The worst glitch in the game though (and I’m not sure if you can call it a glitch versus poor design and implementation) is how missions handle secondary objectives. In AC3, when a mission began secondary objectives would be listed below the main objective. Miss or fail the objective and it would flagrantly stick out in red like a sore thumb until the mission was over. In Liberation, some–not ALL mind you–of the secondary objectives will flash at the beginning of a mission and be removed from the HUD. I imagine that the secondary objectives are removed from the screen to help reduce the amount of visual clutter on the Vita’s screen, which I appreciate. What sucks, though, is when a mission has two or three stages to it and once the first part is completed, secondary objectives for the second or third stages don’t appear on the screen. UNLESS YOU FAIL THEM. Yes, that’s right. You have no idea that there are secondary objectives to attempt to meet on later stages of a mission, unless you miraculously finish them without realizing they are part of the game, or you fail them. At which point they show up in red like a sore thumb.

Good God I hate how Ubisoft has gone down the rabbit hole of “gamifying” missions by forcing secondary objectives in this franchise. I understand it to some extent. The games are fairly easy. The stories are typically compelling. Adding extra gamification provides extra incentive to folks who want to experience and re-experience certain moments of the game. Except more often than not the “assassin intention” issue I mentioned above gets in the way of making the gamification fun. A prime example of this for me is fairly late into Liberation. A mission out in the bayou requires Aveline to “escort” a cargo boat through the swamp. Stationed on the boat as it moves through the bayou, I’m confronted with enemy guards shooting down at the boat from the shore. So I switch to my pistol and shoot one of the guards. First secondary objective strike flashes in red: “Use only melee weapons to kill guards.” What? I’m on a fricking boat. You want me to jump off the boat and kill the guards while the boat keeps moving? Fine. So I jump from the boat to a branch and take out one or two guards. By the time I dispatch them, the boat has moved on too far for me to just jump back in and keep moving so I jump into the water and try to swim back to catch up. Now a second strike against me flashes on the screen: “Don’t swim.” What the fuck?!? I’m on a boat. Boats move best in water. You want me to kill enemies without using a gun, which means I must kill up close. Fine, but if the boat gets too far away you can’t swim in the water to catch up to the boat. Meanwhile all of these secondary objective shenanigans are being prompted to me after the fact while a “known” secondary objective keeps flashing on screen: “Don’t let the boat’s health drop below 50%.”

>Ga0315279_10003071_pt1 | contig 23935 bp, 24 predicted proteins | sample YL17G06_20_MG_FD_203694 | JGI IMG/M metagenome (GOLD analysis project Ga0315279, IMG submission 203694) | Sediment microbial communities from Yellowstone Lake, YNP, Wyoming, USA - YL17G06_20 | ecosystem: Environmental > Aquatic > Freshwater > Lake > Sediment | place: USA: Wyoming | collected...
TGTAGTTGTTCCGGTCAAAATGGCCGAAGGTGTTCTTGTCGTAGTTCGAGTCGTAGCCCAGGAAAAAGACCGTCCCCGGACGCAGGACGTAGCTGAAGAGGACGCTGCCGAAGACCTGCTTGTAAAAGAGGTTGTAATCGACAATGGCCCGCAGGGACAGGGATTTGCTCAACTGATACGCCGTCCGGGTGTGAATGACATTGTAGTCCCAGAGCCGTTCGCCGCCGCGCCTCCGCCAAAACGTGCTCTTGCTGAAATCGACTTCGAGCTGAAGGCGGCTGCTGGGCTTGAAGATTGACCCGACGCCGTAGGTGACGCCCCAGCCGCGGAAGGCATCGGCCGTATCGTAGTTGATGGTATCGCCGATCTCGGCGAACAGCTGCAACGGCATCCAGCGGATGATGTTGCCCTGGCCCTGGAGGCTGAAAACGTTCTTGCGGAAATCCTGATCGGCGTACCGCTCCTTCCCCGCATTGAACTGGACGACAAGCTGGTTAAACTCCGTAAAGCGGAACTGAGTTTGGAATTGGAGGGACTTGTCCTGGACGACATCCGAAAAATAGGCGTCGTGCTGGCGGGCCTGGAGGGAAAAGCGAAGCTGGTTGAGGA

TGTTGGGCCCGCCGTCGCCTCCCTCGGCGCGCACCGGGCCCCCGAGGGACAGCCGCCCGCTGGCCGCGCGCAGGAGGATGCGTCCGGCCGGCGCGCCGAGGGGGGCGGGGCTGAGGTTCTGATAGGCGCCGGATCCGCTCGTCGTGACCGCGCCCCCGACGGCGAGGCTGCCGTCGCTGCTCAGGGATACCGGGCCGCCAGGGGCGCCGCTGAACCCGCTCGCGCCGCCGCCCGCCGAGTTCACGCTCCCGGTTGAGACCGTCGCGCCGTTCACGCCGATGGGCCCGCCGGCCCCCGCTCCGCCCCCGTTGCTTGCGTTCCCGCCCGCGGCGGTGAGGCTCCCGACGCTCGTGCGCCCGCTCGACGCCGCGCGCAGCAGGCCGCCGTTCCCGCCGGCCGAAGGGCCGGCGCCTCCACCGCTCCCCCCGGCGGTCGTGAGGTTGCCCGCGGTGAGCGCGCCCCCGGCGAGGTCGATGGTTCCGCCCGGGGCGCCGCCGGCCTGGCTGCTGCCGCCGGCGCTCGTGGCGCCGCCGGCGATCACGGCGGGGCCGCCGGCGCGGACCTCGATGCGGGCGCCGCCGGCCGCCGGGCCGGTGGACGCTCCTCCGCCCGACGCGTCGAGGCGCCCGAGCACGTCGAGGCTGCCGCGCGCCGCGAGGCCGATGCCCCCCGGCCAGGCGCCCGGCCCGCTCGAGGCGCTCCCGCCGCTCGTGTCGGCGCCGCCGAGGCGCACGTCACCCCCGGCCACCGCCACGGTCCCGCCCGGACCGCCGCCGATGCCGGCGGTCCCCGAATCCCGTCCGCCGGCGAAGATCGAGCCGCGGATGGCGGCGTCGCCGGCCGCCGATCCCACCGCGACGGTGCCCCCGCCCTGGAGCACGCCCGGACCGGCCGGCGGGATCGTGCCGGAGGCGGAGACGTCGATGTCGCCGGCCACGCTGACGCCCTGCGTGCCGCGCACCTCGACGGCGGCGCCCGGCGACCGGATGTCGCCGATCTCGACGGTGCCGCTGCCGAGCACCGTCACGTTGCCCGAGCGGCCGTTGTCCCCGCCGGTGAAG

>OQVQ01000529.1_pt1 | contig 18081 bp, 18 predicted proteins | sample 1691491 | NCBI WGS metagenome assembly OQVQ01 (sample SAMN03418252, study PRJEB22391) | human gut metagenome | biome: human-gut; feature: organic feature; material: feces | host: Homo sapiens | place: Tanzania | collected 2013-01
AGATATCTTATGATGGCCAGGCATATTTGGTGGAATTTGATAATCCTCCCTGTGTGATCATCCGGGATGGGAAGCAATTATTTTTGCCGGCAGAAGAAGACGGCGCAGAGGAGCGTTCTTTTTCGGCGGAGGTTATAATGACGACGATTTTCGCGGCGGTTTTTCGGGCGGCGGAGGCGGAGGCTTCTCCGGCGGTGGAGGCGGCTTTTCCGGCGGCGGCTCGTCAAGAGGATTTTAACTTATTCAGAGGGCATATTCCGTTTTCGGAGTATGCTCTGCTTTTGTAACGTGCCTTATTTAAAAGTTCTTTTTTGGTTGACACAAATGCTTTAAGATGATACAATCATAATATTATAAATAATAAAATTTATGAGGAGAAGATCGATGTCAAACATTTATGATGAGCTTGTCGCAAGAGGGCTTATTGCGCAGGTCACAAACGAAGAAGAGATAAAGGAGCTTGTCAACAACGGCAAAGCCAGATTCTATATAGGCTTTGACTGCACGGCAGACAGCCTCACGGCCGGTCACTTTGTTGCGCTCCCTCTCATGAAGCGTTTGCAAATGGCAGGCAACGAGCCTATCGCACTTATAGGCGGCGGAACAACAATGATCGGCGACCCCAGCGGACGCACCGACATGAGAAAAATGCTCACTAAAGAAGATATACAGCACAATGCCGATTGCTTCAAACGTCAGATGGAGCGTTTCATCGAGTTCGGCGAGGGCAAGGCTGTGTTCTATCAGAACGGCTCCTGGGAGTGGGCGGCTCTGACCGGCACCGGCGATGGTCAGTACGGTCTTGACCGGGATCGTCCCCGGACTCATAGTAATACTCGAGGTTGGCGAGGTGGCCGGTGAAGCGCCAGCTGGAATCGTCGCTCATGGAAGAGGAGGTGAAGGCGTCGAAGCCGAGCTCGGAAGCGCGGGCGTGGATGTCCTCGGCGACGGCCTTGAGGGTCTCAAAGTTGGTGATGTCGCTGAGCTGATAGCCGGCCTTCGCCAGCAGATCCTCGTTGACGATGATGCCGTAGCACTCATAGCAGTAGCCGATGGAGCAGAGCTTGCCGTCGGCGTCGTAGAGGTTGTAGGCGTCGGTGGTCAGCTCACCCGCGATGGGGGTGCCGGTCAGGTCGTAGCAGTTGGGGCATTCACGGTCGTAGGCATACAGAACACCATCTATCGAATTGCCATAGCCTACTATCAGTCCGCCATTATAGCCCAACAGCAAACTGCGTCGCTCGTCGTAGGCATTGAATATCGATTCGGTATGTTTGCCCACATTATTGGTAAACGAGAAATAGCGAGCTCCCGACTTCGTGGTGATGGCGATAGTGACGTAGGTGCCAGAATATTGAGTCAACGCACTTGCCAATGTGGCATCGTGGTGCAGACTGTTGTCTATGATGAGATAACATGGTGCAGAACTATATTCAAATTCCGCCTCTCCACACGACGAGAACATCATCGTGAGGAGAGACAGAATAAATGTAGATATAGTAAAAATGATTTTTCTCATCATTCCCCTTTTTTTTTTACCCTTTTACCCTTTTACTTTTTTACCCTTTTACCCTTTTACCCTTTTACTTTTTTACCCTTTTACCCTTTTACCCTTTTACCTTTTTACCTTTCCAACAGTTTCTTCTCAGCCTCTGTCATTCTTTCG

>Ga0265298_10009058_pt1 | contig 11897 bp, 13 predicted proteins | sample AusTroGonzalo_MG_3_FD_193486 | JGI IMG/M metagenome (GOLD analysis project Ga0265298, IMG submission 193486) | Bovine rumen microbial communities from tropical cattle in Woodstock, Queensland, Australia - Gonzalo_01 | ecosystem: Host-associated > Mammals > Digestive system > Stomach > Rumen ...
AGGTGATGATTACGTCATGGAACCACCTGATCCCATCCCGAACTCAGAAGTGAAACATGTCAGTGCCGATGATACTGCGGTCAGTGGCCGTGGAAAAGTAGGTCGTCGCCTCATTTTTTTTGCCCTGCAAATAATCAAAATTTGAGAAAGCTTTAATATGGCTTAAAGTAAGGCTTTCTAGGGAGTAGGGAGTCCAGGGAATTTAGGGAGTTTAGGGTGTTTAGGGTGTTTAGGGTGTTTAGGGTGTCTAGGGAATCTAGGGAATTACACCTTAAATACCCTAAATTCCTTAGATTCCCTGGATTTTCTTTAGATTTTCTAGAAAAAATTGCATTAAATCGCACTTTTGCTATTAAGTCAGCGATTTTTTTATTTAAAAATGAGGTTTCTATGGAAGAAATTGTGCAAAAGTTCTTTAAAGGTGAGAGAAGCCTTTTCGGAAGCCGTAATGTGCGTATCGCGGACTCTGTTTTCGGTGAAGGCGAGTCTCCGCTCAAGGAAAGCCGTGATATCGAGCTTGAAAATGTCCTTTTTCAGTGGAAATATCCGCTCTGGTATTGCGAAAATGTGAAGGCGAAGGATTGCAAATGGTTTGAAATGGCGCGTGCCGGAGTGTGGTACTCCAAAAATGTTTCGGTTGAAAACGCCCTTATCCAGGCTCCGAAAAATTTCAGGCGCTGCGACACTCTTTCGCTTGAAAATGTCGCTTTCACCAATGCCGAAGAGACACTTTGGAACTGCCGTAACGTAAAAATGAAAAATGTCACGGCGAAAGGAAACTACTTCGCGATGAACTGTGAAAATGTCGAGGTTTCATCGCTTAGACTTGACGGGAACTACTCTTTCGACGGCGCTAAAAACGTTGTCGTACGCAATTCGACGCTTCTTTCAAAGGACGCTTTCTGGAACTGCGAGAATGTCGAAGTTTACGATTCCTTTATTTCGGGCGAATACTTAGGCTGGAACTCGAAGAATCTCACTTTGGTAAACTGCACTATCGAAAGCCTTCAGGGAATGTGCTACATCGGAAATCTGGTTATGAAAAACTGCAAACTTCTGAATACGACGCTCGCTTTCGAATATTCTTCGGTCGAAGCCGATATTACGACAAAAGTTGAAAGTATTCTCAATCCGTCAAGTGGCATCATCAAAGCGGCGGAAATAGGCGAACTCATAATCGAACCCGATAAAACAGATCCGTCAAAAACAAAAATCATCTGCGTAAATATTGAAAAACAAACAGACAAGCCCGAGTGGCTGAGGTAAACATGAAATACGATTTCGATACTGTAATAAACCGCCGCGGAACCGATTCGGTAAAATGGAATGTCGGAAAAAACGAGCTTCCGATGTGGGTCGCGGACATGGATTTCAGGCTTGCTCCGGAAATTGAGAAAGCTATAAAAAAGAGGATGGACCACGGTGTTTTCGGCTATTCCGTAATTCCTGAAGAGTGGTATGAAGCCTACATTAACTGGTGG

So basically to make the mission “fun” by adding secondary objectives, I have to do the opposite of what I’d instinctively do. All for the sake of making a game more game-like. This is seriously the worst example of “gamification” I have encountered throughout the entire franchise. Overlooking all the minor glitches this game has, this one moment proves that making a game into more than what it already is just destroys all sense of pacing and “in the moment” atmosphere that had been building up to that point. It breaks the illusion of what had up to that point been really enjoyable. Seriously Ubisoft, stop putting this shit into your games.